I don't wish for the death of other people in real life. But there are people in the world whose death I do/will not regret. He was one of those people. I did not wish him well in this life, and I don't wish him well in the afterlife.

When I first heard reports of his death, I didn't quite know how to feel. But as I started remembering the details of 9/11, remembering what it was like to hear and watch the reports as it was happening, realizing the extent of what happened, learning the details behind the plot, learning the death toll and the aftermath, and most of all thinking about all those who lost loved ones, I realized that I wasn't upset about bin Laden getting killed. As I listened to President Obama's address, I realized that I have no problem with bin Laden's death and have no remorse over it.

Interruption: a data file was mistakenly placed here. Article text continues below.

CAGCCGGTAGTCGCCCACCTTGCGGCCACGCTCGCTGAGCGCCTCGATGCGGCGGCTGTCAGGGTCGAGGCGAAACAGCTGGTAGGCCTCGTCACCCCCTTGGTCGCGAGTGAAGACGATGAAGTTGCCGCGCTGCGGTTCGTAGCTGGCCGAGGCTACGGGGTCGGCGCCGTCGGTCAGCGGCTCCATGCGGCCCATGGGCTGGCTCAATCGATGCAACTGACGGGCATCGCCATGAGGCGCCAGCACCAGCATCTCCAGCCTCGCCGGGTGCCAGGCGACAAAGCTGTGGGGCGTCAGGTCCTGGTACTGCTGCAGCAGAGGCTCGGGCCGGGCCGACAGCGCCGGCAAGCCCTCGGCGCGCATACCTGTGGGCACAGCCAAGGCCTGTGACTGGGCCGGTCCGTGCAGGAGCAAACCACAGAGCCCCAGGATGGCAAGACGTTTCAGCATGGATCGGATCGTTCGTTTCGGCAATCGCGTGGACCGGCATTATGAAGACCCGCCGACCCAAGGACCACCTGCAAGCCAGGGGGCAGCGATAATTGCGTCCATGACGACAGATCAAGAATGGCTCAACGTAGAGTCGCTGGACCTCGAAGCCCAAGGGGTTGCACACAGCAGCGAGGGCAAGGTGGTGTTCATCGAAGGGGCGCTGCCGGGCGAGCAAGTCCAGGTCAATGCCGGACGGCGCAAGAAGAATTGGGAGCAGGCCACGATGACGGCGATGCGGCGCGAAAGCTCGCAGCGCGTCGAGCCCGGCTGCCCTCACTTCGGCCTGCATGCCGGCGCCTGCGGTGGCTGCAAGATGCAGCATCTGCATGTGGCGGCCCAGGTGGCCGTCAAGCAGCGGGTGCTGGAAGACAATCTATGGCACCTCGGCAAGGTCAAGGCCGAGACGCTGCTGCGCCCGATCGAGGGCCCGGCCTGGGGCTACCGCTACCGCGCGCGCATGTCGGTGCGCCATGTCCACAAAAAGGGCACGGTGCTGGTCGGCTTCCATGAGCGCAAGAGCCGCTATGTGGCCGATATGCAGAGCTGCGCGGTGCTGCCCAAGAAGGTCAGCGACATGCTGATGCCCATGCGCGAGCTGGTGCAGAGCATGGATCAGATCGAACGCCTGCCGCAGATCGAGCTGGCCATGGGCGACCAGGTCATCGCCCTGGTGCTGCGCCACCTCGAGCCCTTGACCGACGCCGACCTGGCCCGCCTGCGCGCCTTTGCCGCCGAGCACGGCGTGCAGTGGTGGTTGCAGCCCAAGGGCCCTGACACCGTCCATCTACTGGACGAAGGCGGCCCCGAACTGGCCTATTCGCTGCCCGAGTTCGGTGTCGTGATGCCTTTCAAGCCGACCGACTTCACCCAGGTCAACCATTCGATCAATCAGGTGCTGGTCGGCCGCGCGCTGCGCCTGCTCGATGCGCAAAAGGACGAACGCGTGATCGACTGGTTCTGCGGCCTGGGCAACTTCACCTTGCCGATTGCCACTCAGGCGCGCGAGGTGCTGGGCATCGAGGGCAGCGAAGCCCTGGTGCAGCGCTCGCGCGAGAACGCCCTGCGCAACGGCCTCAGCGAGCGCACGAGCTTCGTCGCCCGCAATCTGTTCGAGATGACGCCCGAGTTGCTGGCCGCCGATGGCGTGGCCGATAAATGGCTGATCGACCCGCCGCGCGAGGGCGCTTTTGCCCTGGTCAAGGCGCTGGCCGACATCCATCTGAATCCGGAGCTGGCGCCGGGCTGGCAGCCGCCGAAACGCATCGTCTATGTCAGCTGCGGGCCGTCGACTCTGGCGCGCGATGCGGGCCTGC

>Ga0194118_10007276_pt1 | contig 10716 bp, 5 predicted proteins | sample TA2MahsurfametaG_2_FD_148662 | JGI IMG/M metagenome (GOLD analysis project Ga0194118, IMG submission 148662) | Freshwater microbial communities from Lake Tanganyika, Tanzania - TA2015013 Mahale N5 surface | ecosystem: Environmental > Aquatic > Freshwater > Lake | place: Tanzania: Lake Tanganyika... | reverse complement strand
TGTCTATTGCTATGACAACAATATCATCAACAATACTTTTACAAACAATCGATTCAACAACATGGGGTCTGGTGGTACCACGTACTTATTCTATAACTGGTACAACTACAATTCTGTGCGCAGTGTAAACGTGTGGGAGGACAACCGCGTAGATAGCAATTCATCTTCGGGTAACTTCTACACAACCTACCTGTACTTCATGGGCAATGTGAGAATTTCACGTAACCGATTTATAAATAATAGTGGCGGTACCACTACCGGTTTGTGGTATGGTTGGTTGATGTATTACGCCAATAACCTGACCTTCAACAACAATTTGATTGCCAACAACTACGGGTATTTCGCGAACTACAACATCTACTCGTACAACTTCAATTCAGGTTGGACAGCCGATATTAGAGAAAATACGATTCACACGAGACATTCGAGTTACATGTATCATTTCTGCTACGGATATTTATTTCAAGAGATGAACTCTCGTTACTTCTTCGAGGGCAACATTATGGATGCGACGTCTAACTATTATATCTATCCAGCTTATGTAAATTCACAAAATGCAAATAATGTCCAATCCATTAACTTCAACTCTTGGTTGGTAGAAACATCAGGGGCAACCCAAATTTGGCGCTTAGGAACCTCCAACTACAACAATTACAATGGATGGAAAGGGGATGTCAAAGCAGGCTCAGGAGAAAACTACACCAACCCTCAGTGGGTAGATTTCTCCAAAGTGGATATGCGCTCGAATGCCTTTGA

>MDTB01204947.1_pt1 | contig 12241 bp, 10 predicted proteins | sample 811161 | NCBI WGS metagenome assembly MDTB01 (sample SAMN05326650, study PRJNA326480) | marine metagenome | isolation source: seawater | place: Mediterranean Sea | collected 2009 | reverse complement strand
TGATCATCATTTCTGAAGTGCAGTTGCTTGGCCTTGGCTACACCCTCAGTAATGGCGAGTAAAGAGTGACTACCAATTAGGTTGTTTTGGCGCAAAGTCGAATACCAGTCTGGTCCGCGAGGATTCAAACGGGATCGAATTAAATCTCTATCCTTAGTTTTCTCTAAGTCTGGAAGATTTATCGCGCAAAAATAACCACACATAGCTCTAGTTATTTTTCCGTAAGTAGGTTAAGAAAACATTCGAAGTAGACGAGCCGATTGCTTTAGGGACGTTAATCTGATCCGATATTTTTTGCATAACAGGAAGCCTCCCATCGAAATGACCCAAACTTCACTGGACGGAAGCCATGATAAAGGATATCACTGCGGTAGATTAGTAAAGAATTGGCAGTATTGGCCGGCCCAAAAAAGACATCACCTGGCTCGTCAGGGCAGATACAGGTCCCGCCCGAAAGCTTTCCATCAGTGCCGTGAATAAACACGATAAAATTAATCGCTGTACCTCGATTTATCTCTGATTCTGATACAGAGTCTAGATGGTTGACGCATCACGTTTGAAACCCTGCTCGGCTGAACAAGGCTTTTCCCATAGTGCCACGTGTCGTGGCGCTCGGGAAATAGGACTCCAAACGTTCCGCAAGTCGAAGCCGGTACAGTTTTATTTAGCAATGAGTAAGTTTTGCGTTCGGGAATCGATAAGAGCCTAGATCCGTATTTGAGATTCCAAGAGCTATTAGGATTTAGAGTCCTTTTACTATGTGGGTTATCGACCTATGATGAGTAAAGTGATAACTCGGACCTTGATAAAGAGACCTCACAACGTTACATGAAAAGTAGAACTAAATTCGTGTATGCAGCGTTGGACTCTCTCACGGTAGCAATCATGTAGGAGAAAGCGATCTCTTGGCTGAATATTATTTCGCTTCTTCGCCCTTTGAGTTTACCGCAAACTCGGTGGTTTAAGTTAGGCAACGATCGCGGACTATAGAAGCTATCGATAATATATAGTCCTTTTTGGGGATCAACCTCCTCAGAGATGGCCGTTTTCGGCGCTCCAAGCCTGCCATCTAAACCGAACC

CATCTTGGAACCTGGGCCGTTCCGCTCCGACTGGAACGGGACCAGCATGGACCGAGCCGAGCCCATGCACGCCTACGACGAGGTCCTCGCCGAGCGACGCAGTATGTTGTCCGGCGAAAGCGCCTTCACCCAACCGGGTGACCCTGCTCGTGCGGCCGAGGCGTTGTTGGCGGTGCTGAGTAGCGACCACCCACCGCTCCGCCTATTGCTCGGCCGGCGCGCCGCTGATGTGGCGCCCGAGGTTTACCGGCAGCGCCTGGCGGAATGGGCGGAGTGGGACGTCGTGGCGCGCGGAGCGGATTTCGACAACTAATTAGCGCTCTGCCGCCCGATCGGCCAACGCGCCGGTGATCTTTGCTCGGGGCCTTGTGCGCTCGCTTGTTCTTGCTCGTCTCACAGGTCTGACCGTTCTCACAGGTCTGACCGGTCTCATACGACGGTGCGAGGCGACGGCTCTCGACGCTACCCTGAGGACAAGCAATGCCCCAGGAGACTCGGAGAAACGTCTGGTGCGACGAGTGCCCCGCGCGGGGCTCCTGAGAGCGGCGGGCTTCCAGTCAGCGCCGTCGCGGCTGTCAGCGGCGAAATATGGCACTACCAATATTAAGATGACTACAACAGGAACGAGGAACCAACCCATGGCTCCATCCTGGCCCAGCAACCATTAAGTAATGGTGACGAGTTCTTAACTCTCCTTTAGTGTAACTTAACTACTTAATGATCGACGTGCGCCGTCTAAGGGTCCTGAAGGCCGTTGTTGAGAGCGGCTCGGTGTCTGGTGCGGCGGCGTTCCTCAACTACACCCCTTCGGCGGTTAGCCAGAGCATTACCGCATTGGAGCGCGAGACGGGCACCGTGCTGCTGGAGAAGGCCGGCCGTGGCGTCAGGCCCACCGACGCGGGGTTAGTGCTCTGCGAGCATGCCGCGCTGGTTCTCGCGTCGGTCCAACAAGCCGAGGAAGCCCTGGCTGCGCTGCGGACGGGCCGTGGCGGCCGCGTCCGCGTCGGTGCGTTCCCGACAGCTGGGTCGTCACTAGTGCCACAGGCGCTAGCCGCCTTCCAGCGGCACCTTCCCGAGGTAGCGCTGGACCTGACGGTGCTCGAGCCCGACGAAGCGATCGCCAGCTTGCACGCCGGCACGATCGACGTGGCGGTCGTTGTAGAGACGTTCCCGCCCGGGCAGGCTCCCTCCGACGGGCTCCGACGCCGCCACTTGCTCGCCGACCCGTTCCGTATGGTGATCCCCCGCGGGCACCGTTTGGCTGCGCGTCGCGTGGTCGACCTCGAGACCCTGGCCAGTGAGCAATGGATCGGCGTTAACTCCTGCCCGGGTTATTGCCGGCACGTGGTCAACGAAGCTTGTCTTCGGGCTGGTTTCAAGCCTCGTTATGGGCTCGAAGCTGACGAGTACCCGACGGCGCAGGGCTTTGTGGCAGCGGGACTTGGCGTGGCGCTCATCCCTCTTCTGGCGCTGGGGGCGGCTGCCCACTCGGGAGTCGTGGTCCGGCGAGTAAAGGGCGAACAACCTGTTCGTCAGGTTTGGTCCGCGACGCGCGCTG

And while I personally won't toast his death or cheer in the streets, I understand why others do/did.

I want the world to be a better place. I want to be able to live and raise my kids in my ideal society, my utopia where everyone is respectful and tolerant and helpful of each other. There are evil people in the world who not only keep the world from getting closer to my ideal but actively teach others to do the same.

Osama bin Laden is dead. I did not have a part in his death, but I am not at all upset that he is dead. I'm not at all conflicted. To be completely honest, I hope, even believe, that with his death the world is a slightly better.

3 comments:

Cloud said...